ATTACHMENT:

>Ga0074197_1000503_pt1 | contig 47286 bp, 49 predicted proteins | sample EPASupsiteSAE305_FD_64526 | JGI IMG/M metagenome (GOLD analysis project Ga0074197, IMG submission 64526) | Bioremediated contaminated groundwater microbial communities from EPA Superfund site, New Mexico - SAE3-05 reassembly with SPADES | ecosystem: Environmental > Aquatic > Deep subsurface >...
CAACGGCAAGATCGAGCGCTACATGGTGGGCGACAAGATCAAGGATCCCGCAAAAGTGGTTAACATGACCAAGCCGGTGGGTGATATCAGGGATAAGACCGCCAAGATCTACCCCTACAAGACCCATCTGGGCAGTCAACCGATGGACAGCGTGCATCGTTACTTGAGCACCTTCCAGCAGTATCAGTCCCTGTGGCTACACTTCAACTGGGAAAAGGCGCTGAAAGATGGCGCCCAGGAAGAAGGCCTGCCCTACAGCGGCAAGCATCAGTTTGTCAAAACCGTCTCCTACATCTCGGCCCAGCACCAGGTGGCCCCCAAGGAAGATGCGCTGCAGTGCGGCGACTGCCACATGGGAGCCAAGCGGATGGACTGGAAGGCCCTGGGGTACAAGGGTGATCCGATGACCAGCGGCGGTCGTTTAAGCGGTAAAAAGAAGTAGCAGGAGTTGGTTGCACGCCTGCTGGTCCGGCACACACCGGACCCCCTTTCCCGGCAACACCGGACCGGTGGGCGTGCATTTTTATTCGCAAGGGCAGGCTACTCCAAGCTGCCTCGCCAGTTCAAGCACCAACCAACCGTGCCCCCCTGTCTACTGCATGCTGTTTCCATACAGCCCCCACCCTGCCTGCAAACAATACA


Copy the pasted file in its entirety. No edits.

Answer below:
>Ga0074197_1000503_pt1 | contig 47286 bp, 49 predicted proteins | sample EPASupsiteSAE305_FD_64526 | JGI IMG/M metagenome (GOLD analysis project Ga0074197, IMG submission 64526) | Bioremediated contaminated groundwater microbial communities from EPA Superfund site, New Mexico - SAE3-05 reassembly with SPADES | ecosystem: Environmental > Aquatic > Deep subsurface >...
CAACGGCAAGATCGAGCGCTACATGGTGGGCGACAAGATCAAGGATCCCGCAAAAGTGGTTAACATGACCAAGCCGGTGGGTGATATCAGGGATAAGACCGCCAAGATCTACCCCTACAAGACCCATCTGGGCAGTCAACCGATGGACAGCGTGCATCGTTACTTGAGCACCTTCCAGCAGTATCAGTCCCTGTGGCTACACTTCAACTGGGAAAAGGCGCTGAAAGATGGCGCCCAGGAAGAAGGCCTGCCCTACAGCGGCAAGCATCAGTTTGTCAAAACCGTCTCCTACATCTCGGCCCAGCACCAGGTGGCCCCCAAGGAAGATGCGCTGCAGTGCGGCGACTGCCACATGGGAGCCAAGCGGATGGACTGGAAGGCCCTGGGGTACAAGGGTGATCCGATGACCAGCGGCGGTCGTTTAAGCGGTAAAAAGAAGTAGCAGGAGTTGGTTGCACGCCTGCTGGTCCGGCACACACCGGACCCCCTTTCCCGGCAACACCGGACCGGTGGGCGTGCATTTTTATTCGCAAGGGCAGGCTACTCCAAGCTGCCTCGCCAGTTCAAGCACCAACCAACCGTGCCCCCCTGTCTACTGCATGCTGTTTCCATACAGCCCCCACCCTGCCTGCAAACAATACA